This unit is an adapted extract from the course
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Acknowledgements

The content acknowledged below is Proprietary (see terms and conditions). This content is made available under a Creative Commons Attribution-NonCommercial-ShareAlike 2.0 Licence

Grateful acknowledgement is made to the following sources for permission to reproduce material in this unit:

The content acknowledged be
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4 Conclusions

Activity 3

Read back over Section 3. Make two columns on a piece of pap
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3.4 Specialisation within language areas: brain scanning

Is there any evidence from the undamaged brain that the view derived from aphasia is indeed correct? The most useful methodologies here use either PET or functional MRI (fMRI) scanning to establish which parts of the brain are active in particular tasks. The difficulty is that a standard linguistic task, such as understanding a sentence's meaning, involves phonology and syntax and semantics, and thus is not helpful when trying to tease out which of these subtasks happens in which areas.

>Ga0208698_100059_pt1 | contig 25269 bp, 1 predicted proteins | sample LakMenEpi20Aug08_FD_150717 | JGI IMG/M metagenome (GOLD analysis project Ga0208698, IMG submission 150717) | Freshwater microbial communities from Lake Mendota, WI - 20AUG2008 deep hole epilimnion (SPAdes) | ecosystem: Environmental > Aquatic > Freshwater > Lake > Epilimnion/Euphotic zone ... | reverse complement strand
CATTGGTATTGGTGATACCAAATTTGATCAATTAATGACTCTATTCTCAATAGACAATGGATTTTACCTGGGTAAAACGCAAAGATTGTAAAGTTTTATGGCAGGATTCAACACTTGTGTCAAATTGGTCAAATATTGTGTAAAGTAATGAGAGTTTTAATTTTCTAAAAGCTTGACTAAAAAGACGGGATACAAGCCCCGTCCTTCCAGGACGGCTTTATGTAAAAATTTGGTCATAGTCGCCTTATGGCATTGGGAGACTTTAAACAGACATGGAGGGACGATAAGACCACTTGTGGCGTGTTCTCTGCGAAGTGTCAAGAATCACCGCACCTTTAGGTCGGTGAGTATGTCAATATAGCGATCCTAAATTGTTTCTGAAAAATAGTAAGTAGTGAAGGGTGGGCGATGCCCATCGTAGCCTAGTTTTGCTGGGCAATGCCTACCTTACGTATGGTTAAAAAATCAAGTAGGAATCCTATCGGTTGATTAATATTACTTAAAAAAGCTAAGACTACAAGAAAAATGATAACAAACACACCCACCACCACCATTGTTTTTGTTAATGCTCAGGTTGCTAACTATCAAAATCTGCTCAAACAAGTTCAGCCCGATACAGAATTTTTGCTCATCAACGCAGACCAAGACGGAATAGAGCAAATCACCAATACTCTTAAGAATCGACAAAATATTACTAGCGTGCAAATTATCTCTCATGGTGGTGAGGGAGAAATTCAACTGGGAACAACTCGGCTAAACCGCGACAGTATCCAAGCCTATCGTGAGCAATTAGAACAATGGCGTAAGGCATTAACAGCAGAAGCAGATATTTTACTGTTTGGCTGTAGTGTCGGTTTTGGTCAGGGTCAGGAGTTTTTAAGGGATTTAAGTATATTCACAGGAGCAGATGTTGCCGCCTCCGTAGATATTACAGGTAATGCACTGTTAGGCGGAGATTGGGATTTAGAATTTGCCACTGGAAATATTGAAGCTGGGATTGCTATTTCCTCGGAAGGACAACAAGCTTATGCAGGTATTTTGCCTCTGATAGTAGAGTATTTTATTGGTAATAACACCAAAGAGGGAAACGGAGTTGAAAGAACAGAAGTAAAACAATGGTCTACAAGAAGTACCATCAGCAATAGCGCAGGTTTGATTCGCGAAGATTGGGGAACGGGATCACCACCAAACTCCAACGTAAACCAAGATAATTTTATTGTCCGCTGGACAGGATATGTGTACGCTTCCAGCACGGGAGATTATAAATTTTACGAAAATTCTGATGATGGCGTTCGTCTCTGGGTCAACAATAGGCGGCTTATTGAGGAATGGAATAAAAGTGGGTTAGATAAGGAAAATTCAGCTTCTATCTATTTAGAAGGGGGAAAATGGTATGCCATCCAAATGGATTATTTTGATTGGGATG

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3.3 Specialisation within language areas: aphasia

Aphasia is caused by localised brain damage, for example due to a stroke or an automobile accident. General intellectual functioning is not necessarily impaired, as the person can still perform non-linguistic tasks. Nor is the understanding and production of language necessarily completely abolished. Instead, there are highly specific patterns of impairment in the way language is processed.